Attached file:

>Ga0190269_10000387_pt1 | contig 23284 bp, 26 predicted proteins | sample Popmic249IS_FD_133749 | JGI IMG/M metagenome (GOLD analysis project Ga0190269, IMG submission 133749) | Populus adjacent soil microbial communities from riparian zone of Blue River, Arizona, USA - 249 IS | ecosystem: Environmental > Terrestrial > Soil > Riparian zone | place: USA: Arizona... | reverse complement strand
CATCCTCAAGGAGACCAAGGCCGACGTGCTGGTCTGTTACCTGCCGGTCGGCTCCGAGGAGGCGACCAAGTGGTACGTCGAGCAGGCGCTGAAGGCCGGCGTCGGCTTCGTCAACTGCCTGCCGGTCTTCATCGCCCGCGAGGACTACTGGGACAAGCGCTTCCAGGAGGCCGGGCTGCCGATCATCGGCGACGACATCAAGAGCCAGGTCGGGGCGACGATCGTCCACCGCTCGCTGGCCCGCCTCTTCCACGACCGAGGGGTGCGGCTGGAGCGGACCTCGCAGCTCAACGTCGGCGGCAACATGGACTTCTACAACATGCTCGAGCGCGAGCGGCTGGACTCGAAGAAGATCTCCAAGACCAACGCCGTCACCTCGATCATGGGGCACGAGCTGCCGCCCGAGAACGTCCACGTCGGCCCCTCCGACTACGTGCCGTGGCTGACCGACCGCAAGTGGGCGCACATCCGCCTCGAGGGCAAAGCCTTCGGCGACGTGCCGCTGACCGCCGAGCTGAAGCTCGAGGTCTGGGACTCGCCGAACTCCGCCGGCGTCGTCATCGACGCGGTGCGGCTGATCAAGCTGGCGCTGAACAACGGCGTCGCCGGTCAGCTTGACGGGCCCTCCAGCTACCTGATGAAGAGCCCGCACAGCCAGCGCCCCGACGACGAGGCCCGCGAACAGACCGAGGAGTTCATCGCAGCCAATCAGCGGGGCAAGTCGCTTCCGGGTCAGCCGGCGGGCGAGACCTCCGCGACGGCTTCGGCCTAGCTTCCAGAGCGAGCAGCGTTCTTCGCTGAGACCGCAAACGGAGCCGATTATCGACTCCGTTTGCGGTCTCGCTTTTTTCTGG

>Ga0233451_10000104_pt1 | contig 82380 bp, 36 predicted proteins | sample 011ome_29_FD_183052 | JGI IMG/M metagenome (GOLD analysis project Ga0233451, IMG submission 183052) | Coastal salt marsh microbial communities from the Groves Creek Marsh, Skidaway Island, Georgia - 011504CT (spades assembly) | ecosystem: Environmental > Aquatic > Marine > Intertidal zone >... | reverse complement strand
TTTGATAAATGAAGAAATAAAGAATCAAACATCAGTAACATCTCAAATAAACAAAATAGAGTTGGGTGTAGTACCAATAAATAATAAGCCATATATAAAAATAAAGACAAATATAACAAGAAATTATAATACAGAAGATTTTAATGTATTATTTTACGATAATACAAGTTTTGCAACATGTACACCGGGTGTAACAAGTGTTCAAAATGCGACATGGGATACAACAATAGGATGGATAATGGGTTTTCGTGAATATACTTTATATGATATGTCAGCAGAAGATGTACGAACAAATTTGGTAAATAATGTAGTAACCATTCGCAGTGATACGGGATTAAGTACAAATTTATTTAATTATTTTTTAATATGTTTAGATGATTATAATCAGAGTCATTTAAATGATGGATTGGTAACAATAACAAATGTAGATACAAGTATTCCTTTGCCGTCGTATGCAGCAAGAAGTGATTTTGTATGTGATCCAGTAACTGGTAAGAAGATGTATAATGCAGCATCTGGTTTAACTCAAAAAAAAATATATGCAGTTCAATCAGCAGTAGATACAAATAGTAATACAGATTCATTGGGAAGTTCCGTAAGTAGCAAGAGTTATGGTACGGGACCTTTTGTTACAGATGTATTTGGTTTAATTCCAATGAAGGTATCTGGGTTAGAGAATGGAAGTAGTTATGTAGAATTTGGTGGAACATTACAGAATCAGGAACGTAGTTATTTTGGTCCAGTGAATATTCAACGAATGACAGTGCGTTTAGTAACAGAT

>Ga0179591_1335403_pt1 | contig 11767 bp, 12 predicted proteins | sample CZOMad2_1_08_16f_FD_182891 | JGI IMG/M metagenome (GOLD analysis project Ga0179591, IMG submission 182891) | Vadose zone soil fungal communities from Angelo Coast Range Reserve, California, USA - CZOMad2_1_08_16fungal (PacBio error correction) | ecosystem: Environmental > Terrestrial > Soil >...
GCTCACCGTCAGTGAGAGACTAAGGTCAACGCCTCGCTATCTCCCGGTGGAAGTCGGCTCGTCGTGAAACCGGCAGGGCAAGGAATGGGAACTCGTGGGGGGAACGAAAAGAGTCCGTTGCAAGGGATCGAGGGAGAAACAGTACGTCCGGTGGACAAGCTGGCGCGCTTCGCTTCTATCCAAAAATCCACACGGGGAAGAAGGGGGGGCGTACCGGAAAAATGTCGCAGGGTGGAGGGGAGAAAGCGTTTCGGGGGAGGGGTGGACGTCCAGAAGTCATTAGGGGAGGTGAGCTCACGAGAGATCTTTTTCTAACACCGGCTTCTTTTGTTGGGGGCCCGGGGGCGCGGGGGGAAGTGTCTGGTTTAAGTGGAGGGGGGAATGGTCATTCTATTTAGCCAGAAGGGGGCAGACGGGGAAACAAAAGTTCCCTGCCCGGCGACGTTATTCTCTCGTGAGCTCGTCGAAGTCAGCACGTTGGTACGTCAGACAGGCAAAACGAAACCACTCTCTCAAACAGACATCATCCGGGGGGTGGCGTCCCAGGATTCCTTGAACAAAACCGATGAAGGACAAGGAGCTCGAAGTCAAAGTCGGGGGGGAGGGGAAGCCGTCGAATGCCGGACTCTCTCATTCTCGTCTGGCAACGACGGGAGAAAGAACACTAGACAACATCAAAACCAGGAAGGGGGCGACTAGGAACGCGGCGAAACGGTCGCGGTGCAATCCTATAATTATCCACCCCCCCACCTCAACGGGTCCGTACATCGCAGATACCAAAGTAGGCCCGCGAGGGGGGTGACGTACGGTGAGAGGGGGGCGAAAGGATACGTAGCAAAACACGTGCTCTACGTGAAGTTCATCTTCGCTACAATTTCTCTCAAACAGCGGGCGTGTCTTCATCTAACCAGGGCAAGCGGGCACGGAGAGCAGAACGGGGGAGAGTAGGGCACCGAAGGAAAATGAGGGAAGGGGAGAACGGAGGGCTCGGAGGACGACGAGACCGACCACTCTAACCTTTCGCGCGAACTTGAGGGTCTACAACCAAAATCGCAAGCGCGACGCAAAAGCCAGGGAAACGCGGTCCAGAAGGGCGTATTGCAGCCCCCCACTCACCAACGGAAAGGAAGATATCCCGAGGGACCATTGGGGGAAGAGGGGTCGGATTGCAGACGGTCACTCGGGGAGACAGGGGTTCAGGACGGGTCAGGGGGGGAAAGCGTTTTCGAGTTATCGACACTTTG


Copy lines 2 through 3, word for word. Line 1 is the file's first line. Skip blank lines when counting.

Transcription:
CATCCTCAAGGAGACCAAGGCCGACGTGCTGGTCTGTTACCTGCCGGTCGGCTCCGAGGAGGCGACCAAGTGGTACGTCGAGCAGGCGCTGAAGGCCGGCGTCGGCTTCGTCAACTGCCTGCCGGTCTTCATCGCCCGCGAGGACTACTGGGACAAGCGCTTCCAGGAGGCCGGGCTGCCGATCATCGGCGACGACATCAAGAGCCAGGTCGGGGCGACGATCGTCCACCGCTCGCTGGCCCGCCTCTTCCACGACCGAGGGGTGCGGCTGGAGCGGACCTCGCAGCTCAACGTCGGCGGCAACATGGACTTCTACAACATGCTCGAGCGCGAGCGGCTGGACTCGAAGAAGATCTCCAAGACCAACGCCGTCACCTCGATCATGGGGCACGAGCTGCCGCCCGAGAACGTCCACGTCGGCCCCTCCGACTACGTGCCGTGGCTGACCGACCGCAAGTGGGCGCACATCCGCCTCGAGGGCAAAGCCTTCGGCGACGTGCCGCTGACCGCCGAGCTGAAGCTCGAGGTCTGGGACTCGCCGAACTCCGCCGGCGTCGTCATCGACGCGGTGCGGCTGATCAAGCTGGCGCTGAACAACGGCGTCGCCGGTCAGCTTGACGGGCCCTCCAGCTACCTGATGAAGAGCCCGCACAGCCAGCGCCCCGACGACGAGGCCCGCGAACAGACCGAGGAGTTCATCGCAGCCAATCAGCGGGGCAAGTCGCTTCCGGGTCAGCCGGCGGGCGAGACCTCCGCGACGGCTTCGGCCTAGCTTCCAGAGCGAGCAGCGTTCTTCGCTGAGACCGCAAACGGAGCCGATTATCGACTCCGTTTGCGGTCTCGCTTTTTTCTGG

>Ga0233451_10000104_pt1 | contig 82380 bp, 36 predicted proteins | sample 011ome_29_FD_183052 | JGI IMG/M metagenome (GOLD analysis project Ga0233451, IMG submission 183052) | Coastal salt marsh microbial communities from the Groves Creek Marsh, Skidaway Island, Georgia - 011504CT (spades assembly) | ecosystem: Environmental > Aquatic > Marine > Intertidal zone >... | reverse complement strand